For those interested in leading a team — or simply making it through this difficult market — I would recommend studying the exploits of a man who has been called the greatest leader on earth, bar none. I am referring to Sir Ernest Shackleton, one of the pre-eminent Antarctic explorers in the early 20th century.

As president of the National Association of Investment Professionals (NAIP), I have tried to use Shackleton's philosophy in the operations of the association. Much the same way, you can apply his leadership style to what you do in your business.

Neal F. Lane, former director of the National Science Foundation and a Shackleton fan, summarized the value of Shackleton's methods at the 1995 Michigan State commencement ceremony:

“It is only by building a sense of teamwork and community — just as Shackleton and his crew did 80 years ago — that we can overcome the unexpected detours and hurdles we encounter on our own journeys, and gain the satisfaction that ought to derive from such achievements. Those organizations — be they businesses, schools, colleges and universities, government agencies — that prepare themselves for the unexpected and help to build a sense of community will, in my opinion, become the leaders in the 21st century. The same is true for each of us as individuals.”

So how does one prepare for the unexpected and build a sense of community? One way is to read Shackleton's book, “South: A Memoir of the Endurance Voyage,” or Alfred Lansing's book “Endurance: Shackleton's Incredible Voyage.” They provide a clear picture of what “the boss” and his crew went through in discovering the South Pole. Also, for a read that synthesizes Shackleton's voyage with leadership techniques, read “Shackleton's Way: Leadership Lessons From the Great Antarctic Explorer” by Margot Morrell and Stephanie Capparell.

According to Morrell and Capparell, developing leadership skills requires you to:

  • Cultivate a sense of compassion and responsibility for others. You have a bigger impact on the lives of those under you than you think.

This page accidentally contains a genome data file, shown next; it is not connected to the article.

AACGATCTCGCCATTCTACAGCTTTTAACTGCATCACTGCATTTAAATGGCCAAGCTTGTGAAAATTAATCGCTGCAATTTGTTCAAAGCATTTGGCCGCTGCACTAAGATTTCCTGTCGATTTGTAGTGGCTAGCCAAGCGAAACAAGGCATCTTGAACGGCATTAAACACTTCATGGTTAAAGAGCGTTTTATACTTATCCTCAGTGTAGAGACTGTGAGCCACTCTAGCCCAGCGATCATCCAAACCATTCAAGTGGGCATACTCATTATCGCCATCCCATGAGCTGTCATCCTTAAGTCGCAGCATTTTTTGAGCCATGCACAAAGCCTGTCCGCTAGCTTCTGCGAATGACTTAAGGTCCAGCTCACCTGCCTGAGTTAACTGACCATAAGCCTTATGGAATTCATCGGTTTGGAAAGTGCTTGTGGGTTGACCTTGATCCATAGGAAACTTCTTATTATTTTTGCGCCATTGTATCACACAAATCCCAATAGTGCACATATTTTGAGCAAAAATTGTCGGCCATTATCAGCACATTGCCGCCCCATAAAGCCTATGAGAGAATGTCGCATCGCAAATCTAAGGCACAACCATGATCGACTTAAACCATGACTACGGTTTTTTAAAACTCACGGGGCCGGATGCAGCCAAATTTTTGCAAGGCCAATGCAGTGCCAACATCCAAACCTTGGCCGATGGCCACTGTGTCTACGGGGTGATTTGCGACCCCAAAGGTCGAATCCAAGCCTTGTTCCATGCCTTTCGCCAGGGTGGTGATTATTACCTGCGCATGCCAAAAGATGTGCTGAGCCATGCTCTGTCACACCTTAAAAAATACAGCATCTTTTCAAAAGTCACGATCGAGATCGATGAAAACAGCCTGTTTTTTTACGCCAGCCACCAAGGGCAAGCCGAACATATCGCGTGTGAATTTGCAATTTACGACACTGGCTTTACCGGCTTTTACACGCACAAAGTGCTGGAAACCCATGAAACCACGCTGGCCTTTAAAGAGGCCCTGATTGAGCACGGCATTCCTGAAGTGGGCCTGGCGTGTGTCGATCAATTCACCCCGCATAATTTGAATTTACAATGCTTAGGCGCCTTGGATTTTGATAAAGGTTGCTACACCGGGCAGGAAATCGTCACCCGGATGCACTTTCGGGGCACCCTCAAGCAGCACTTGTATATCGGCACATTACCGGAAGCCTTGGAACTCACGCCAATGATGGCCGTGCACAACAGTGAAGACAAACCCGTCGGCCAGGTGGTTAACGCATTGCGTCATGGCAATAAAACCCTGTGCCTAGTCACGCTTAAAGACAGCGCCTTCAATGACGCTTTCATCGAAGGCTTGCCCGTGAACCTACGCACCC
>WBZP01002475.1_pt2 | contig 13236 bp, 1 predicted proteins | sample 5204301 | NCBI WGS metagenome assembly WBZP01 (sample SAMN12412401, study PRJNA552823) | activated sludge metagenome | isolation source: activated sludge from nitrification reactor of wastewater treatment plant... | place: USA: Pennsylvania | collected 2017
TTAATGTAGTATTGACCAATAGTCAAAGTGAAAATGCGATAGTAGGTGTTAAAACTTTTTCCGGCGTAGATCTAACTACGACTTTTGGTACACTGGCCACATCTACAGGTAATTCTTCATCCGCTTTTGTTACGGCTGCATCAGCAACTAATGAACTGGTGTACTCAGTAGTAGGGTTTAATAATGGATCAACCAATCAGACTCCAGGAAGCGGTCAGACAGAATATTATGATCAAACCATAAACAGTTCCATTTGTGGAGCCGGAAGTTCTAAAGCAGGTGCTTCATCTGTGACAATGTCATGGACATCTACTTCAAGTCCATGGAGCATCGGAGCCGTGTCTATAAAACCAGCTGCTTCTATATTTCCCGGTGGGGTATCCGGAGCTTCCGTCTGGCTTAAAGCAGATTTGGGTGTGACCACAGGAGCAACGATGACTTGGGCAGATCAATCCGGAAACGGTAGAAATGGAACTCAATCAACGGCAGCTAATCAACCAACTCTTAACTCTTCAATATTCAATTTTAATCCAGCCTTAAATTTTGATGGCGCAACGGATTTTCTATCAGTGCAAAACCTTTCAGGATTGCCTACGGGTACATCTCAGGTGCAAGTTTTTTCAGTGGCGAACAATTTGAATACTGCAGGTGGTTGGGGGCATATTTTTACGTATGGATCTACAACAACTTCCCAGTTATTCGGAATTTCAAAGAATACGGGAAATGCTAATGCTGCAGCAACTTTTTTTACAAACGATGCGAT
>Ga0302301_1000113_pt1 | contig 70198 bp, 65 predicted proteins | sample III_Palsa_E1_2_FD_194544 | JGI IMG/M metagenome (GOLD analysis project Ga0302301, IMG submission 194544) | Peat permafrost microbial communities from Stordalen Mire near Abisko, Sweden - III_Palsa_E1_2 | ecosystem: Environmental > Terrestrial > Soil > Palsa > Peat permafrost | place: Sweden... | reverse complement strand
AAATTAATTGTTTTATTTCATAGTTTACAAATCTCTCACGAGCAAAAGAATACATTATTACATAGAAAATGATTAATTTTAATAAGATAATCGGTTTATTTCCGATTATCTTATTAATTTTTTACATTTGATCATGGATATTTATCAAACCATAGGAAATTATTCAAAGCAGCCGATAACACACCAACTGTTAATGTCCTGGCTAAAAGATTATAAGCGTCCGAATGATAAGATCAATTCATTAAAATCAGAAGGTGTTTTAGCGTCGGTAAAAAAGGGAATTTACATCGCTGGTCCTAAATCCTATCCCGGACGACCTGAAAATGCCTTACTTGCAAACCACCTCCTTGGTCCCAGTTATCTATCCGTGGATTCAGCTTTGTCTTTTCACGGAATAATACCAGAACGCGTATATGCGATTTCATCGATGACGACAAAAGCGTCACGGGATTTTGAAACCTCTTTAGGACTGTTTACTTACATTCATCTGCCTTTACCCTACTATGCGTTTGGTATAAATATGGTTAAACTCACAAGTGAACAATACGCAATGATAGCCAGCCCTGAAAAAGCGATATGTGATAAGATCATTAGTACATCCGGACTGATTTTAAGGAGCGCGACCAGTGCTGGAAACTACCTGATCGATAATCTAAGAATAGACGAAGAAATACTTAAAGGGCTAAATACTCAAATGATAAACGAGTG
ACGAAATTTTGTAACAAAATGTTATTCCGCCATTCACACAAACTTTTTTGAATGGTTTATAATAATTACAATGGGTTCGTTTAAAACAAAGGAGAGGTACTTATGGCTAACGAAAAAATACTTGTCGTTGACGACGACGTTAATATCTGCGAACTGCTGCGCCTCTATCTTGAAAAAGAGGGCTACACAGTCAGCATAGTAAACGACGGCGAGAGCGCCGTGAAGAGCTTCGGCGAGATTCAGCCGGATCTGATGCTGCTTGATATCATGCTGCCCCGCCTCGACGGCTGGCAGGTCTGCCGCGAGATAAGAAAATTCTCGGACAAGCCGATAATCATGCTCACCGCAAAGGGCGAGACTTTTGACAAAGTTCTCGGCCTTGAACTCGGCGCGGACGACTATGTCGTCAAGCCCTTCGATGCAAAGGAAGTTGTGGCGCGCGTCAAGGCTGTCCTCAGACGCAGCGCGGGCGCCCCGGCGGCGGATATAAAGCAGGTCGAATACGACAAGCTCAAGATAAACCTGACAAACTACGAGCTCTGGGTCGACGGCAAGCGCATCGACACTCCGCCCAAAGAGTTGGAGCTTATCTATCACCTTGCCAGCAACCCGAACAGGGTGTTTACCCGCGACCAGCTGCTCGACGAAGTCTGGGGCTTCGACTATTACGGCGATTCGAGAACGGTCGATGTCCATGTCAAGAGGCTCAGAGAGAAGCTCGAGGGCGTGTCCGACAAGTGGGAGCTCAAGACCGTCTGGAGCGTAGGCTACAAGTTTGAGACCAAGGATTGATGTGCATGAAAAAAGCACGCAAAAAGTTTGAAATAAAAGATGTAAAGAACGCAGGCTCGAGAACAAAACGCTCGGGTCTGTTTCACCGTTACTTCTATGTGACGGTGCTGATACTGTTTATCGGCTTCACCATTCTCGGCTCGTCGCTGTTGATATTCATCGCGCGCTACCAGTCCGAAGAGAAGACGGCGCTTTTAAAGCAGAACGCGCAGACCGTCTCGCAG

• Do your part to help create an upbeat environment at the workplace. A positive and cheerful atmosphere is important to productivity.

  • Broaden your cultural and social horizons beyond your usual experiences. Seeing things from a different perspective will give you greater flexibility in solving problems at work.

  • Be willing to venture in new directions to seize new opportunities and learn new skills.

  • Find a way to turn setbacks and failures to your advantage.

  • Be bold in vision and careful in planning. Dare to try something new, but be meticulous enough in your proposal to give your ideas a good chance of succeeding.

  • Learn from past mistakes — yours and those made by others. Sometimes the best teachers are bad bosses and negative experiences.

  • Never insist on reaching a goal at any cost. Goals must be achieved at a reasonable expense, without undue hardship on your staff.

  • Resist public disputes with rivals. Instead, engage in respectful competition. You may need their cooperation someday.

When possible, apply this advice to your life and business. And impress these principles on your management. You, your clients and the world in general would be better off if everyone adopted the lessons learned on the Endurance by Shackleton and his men.

T. Sheridan O'Keefe is a registered rep based in Minneapolis, and president of the National Association of Investment Professionals, a trade group for brokers and advisers. The NAIP can be reached at 952/322-6247. He can be contacted at